July 25 (UPI) -- A Senate subcommittee on Tuesday rejected the Trump administration's goal of privatizing U.S. air traffic controllers, by approving a budget for the Federal Aviation Administration.
By a voice vote, a Senate Appropriations subcommittee passed a $60 billion spending bill for the Department of Transportation, Department of Housing and Urban Development and related agencies -- including nearly $17 billion for FAA.
Earlier this month, their House counterparts also rejected a funding proposal to move controllers to a nonprofit corporation.
The Senate and House must resolve their differences to finalize spending before FAA legislation expires Sept. 30.
The full Senate Appropriations Committee will consider the measure Thursday.
The bill approved Tuesday specifically rejects the proposed privatization of controllers, but also provides "greater flexibilities for airports to make much-needed capacity improvements."
The Senate budget for the FAA is $563 million above the 2017 spending level. This will provide full funding for all air traffic control personnel, including more than 14,000 air traffic controllers and more than 25,000 other personnel.
The bill also provides $1.1 billion for the FAA Next Generation Air Transportation Systems. NextGen proposes switching America's air traffic control system from a radar-based system with radio communication to a satellite-based setup by 2025.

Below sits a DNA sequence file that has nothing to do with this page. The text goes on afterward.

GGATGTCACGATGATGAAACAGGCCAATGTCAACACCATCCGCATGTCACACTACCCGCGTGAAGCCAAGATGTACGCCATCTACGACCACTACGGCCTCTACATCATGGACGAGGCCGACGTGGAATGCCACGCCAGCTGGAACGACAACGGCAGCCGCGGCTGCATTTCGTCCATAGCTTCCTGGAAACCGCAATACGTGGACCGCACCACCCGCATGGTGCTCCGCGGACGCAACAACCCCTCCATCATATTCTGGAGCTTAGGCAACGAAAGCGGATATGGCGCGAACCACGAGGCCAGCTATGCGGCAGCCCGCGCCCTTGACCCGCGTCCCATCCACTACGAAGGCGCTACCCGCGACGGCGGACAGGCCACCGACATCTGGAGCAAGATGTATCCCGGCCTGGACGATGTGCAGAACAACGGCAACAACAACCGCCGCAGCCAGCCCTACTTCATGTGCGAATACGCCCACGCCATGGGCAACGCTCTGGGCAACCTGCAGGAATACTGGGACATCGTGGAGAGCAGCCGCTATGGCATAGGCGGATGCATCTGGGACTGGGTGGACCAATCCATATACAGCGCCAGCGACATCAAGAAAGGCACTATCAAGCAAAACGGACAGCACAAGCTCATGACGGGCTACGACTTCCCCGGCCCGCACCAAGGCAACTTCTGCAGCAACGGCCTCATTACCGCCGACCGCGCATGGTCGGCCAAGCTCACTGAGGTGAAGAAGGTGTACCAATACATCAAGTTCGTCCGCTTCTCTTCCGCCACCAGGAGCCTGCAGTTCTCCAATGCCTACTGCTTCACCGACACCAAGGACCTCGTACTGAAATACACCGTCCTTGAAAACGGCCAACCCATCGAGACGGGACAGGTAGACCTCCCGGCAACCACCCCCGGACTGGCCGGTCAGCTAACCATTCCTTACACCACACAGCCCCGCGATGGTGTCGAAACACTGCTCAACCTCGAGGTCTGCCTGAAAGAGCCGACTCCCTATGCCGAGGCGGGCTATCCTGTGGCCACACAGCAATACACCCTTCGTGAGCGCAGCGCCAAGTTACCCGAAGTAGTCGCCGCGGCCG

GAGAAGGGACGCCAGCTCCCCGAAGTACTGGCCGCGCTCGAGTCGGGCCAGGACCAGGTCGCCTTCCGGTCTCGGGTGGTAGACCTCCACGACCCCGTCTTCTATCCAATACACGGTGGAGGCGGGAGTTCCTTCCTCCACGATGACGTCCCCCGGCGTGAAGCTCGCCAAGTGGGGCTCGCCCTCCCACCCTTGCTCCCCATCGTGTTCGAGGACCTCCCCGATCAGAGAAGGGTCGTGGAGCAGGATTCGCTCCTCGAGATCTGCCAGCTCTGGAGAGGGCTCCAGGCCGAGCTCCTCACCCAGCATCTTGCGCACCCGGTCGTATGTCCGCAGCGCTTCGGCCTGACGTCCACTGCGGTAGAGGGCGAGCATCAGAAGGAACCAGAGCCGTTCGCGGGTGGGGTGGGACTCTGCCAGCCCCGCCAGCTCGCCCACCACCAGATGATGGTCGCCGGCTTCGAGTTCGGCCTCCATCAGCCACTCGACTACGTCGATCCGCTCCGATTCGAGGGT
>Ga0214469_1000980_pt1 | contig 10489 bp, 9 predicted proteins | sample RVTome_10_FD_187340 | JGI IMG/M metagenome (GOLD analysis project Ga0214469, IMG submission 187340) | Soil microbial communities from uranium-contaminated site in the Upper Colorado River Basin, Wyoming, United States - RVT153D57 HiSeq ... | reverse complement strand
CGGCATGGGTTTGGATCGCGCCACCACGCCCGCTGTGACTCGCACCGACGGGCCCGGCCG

It also fully funds the Contract Towers program to help ease future congestion and help reduce delays for travelers. Towers at 253 airports are contracted out by the FAA to private entities who staff the facilities with certified air traffic controllers.
"For aviation, the bill does not include the administration's proposal to privatize the air traffic control system, which appears to be a solution in search of a problem," Sen. Susan Collins, R-Maine, who heads the subcommittee, said.
The top-ranking Democrat on the panel, Sen. Jack Reed of Rhode Island, said the bill "also soundly rejects the short-sighted and counterproductive proposals that the administration's budget requests, including the privatization of our air traffic control system."
Last month, the House Transportation and Infrastructure Committee voted to move air traffic control to a nonprofit corporation. A companion bill in the Senate governing the FAA doesn't include privatizing air traffic control. But those committee don't approve spending.
On June 5, Trump signed a letter of initiative for a nonprofit organization funded by fees from aircraft using the system, instead of taxation on aviation fuel and airline tickets. Trump envisions modernized operations to replace the current operation that he said is "stuck, painfully, in the past." He also called the system "ancient, broken, antiquated" and "horrible."
Some airlines and the air traffic controllers' union are supportive of the proposal.
The group Flyers' Rights calls the proposal a "creation of an airline-controlled corporate monopoly."